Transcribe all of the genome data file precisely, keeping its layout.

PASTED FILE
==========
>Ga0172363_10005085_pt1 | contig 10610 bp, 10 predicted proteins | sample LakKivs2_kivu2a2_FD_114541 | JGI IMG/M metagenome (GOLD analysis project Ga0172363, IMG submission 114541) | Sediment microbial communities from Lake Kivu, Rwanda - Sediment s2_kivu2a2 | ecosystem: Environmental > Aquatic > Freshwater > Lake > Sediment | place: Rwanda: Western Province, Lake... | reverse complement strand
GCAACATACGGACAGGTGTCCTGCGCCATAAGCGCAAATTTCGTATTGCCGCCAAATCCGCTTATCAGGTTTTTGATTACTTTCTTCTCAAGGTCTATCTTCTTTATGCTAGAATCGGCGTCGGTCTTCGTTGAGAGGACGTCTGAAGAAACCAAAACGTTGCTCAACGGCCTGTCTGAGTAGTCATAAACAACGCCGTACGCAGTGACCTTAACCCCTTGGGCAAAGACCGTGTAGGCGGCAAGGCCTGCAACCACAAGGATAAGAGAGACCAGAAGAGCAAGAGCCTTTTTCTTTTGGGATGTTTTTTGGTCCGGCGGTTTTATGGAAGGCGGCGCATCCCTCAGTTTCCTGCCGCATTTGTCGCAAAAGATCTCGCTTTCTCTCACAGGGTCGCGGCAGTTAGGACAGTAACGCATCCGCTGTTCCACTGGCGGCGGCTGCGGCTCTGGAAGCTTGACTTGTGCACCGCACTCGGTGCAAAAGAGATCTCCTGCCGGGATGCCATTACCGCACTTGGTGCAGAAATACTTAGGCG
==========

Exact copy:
>Ga0172363_10005085_pt1 | contig 10610 bp, 10 predicted proteins | sample LakKivs2_kivu2a2_FD_114541 | JGI IMG/M metagenome (GOLD analysis project Ga0172363, IMG submission 114541) | Sediment microbial communities from Lake Kivu, Rwanda - Sediment s2_kivu2a2 | ecosystem: Environmental > Aquatic > Freshwater > Lake > Sediment | place: Rwanda: Western Province, Lake... | reverse complement strand
GCAACATACGGACAGGTGTCCTGCGCCATAAGCGCAAATTTCGTATTGCCGCCAAATCCGCTTATCAGGTTTTTGATTACTTTCTTCTCAAGGTCTATCTTCTTTATGCTAGAATCGGCGTCGGTCTTCGTTGAGAGGACGTCTGAAGAAACCAAAACGTTGCTCAACGGCCTGTCTGAGTAGTCATAAACAACGCCGTACGCAGTGACCTTAACCCCTTGGGCAAAGACCGTGTAGGCGGCAAGGCCTGCAACCACAAGGATAAGAGAGACCAGAAGAGCAAGAGCCTTTTTCTTTTGGGATGTTTTTTGGTCCGGCGGTTTTATGGAAGGCGGCGCATCCCTCAGTTTCCTGCCGCATTTGTCGCAAAAGATCTCGCTTTCTCTCACAGGGTCGCGGCAGTTAGGACAGTAACGCATCCGCTGTTCCACTGGCGGCGGCTGCGGCTCTGGAAGCTTGACTTGTGCACCGCACTCGGTGCAAAAGAGATCTCCTGCCGGGATGCCATTACCGCACTTGGTGCAGAAATACTTAGGCG